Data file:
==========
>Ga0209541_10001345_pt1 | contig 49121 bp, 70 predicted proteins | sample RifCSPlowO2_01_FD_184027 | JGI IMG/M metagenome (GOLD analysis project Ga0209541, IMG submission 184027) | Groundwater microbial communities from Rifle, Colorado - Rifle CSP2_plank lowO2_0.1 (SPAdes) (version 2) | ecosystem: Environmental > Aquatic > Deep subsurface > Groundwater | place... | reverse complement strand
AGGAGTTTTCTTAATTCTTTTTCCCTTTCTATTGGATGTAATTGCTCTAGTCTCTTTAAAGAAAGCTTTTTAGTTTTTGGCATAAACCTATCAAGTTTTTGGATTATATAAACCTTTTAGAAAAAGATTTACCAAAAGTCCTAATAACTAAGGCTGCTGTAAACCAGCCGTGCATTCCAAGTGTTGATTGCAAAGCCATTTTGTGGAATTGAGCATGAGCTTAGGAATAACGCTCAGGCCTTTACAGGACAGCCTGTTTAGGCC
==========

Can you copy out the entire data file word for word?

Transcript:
>Ga0209541_10001345_pt1 | contig 49121 bp, 70 predicted proteins | sample RifCSPlowO2_01_FD_184027 | JGI IMG/M metagenome (GOLD analysis project Ga0209541, IMG submission 184027) | Groundwater microbial communities from Rifle, Colorado - Rifle CSP2_plank lowO2_0.1 (SPAdes) (version 2) | ecosystem: Environmental > Aquatic > Deep subsurface > Groundwater | place... | reverse complement strand
AGGAGTTTTCTTAATTCTTTTTCCCTTTCTATTGGATGTAATTGCTCTAGTCTCTTTAAAGAAAGCTTTTTAGTTTTTGGCATAAACCTATCAAGTTTTTGGATTATATAAACCTTTTAGAAAAAGATTTACCAAAAGTCCTAATAACTAAGGCTGCTGTAAACCAGCCGTGCATTCCAAGTGTTGATTGCAAAGCCATTTTGTGGAATTGAGCATGAGCTTAGGAATAACGCTCAGGCCTTTACAGGACAGCCTGTTTAGGCC